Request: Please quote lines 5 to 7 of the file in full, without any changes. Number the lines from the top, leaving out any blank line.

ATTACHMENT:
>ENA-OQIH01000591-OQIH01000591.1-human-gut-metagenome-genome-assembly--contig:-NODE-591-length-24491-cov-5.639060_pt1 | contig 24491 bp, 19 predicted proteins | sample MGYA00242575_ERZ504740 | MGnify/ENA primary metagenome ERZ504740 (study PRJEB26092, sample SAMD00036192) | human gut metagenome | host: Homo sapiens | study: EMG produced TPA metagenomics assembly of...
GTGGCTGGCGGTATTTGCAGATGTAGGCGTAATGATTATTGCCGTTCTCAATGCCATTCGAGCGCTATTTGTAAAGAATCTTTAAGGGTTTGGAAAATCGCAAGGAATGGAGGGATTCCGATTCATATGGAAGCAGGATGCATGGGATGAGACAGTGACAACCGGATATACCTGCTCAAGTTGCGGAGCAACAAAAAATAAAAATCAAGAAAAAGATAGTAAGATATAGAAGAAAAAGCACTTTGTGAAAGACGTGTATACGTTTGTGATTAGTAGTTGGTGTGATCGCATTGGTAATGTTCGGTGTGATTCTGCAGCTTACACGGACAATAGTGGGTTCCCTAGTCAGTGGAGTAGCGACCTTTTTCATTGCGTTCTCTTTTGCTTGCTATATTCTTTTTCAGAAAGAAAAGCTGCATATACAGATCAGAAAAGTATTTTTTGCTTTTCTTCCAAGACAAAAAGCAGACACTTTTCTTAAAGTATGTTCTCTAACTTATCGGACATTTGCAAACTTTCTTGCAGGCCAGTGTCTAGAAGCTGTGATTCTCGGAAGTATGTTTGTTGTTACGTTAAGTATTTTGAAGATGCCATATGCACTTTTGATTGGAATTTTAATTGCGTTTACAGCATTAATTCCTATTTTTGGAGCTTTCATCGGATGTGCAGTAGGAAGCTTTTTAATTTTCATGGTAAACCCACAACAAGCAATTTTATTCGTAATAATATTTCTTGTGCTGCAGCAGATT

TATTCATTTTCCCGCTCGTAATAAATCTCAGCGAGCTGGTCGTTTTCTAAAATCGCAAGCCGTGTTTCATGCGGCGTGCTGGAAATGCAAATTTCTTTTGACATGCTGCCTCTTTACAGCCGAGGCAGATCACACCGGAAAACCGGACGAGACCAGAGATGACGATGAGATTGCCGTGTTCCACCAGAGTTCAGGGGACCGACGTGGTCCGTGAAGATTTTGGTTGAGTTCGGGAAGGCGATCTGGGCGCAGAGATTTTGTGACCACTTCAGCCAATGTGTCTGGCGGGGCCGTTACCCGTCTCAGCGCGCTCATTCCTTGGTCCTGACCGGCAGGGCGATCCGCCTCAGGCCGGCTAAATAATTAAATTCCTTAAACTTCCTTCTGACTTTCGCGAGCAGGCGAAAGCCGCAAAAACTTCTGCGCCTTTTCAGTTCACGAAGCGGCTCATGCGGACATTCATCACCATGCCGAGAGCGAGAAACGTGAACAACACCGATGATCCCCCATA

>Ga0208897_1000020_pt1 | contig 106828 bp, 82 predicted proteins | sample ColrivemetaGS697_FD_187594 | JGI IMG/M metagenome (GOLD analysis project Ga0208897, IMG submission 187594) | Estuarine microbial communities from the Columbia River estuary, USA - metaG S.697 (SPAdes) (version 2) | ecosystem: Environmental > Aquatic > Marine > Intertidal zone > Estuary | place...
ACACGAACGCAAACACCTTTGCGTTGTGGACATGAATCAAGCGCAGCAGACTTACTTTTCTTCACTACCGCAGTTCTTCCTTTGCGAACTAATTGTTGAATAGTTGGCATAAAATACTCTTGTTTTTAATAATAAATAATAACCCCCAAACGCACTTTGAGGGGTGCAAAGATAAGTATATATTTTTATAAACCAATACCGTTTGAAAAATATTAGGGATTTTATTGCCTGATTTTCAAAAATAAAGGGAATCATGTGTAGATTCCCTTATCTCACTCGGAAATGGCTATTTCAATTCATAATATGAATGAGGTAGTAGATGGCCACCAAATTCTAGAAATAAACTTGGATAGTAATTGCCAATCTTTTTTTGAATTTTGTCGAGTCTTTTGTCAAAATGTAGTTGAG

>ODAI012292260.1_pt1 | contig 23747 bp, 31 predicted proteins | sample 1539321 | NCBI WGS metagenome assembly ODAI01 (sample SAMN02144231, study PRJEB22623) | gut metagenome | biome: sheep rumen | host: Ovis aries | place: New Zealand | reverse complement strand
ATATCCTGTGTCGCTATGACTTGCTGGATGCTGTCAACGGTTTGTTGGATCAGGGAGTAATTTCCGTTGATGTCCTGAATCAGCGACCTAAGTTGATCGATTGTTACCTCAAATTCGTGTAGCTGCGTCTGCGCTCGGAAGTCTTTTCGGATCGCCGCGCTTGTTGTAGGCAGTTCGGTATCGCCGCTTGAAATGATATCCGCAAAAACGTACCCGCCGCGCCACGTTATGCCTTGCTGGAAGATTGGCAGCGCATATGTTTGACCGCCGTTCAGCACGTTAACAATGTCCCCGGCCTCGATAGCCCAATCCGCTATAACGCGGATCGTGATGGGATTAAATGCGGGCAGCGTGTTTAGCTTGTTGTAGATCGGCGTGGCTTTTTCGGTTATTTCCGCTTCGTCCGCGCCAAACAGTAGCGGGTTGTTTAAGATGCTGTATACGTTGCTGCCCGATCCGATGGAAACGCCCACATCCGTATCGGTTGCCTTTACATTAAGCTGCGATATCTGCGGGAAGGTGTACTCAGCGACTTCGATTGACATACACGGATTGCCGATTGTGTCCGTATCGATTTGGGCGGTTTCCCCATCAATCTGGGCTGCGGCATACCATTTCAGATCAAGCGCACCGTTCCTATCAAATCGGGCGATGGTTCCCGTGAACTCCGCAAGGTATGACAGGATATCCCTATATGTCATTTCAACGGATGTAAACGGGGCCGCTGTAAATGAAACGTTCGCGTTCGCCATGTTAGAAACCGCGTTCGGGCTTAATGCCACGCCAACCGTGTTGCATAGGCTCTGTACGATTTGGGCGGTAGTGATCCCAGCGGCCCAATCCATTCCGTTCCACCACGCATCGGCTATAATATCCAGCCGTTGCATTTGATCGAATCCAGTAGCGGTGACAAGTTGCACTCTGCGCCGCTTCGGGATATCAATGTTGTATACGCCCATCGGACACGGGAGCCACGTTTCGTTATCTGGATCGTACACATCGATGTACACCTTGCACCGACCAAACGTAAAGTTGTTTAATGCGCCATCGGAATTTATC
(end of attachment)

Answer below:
ACACGAACGCAAACACCTTTGCGTTGTGGACATGAATCAAGCGCAGCAGACTTACTTTTCTTCACTACCGCAGTTCTTCCTTTGCGAACTAATTGTTGAATAGTTGGCATAAAATACTCTTGTTTTTAATAATAAATAATAACCCCCAAACGCACTTTGAGGGGTGCAAAGATAAGTATATATTTTTATAAACCAATACCGTTTGAAAAATATTAGGGATTTTATTGCCTGATTTTCAAAAATAAAGGGAATCATGTGTAGATTCCCTTATCTCACTCGGAAATGGCTATTTCAATTCATAATATGAATGAGGTAGTAGATGGCCACCAAATTCTAGAAATAAACTTGGATAGTAATTGCCAATCTTTTTTTGAATTTTGTCGAGTCTTTTGTCAAAATGTAGTTGAG

>ODAI012292260.1_pt1 | contig 23747 bp, 31 predicted proteins | sample 1539321 | NCBI WGS metagenome assembly ODAI01 (sample SAMN02144231, study PRJEB22623) | gut metagenome | biome: sheep rumen | host: Ovis aries | place: New Zealand | reverse complement strand
ATATCCTGTGTCGCTATGACTTGCTGGATGCTGTCAACGGTTTGTTGGATCAGGGAGTAATTTCCGTTGATGTCCTGAATCAGCGACCTAAGTTGATCGATTGTTACCTCAAATTCGTGTAGCTGCGTCTGCGCTCGGAAGTCTTTTCGGATCGCCGCGCTTGTTGTAGGCAGTTCGGTATCGCCGCTTGAAATGATATCCGCAAAAACGTACCCGCCGCGCCACGTTATGCCTTGCTGGAAGATTGGCAGCGCATATGTTTGACCGCCGTTCAGCACGTTAACAATGTCCCCGGCCTCGATAGCCCAATCCGCTATAACGCGGATCGTGATGGGATTAAATGCGGGCAGCGTGTTTAGCTTGTTGTAGATCGGCGTGGCTTTTTCGGTTATTTCCGCTTCGTCCGCGCCAAACAGTAGCGGGTTGTTTAAGATGCTGTATACGTTGCTGCCCGATCCGATGGAAACGCCCACATCCGTATCGGTTGCCTTTACATTAAGCTGCGATATCTGCGGGAAGGTGTACTCAGCGACTTCGATTGACATACACGGATTGCCGATTGTGTCCGTATCGATTTGGGCGGTTTCCCCATCAATCTGGGCTGCGGCATACCATTTCAGATCAAGCGCACCGTTCCTATCAAATCGGGCGATGGTTCCCGTGAACTCCGCAAGGTATGACAGGATATCCCTATATGTCATTTCAACGGATGTAAACGGGGCCGCTGTAAATGAAACGTTCGCGTTCGCCATGTTAGAAACCGCGTTCGGGCTTAATGCCACGCCAACCGTGTTGCATAGGCTCTGTACGATTTGGGCGGTAGTGATCCCAGCGGCCCAATCCATTCCGTTCCACCACGCATCGGCTATAATATCCAGCCGTTGCATTTGATCGAATCCAGTAGCGGTGACAAGTTGCACTCTGCGCCGCTTCGGGATATCAATGTTGTATACGCCCATCGGACACGGGAGCCACGTTTCGTTATCTGGATCGTACACATCGATGTACACCTTGCACCGACCAAACGTAAAGTTGTTTAATGCGCCATCGGAATTTATC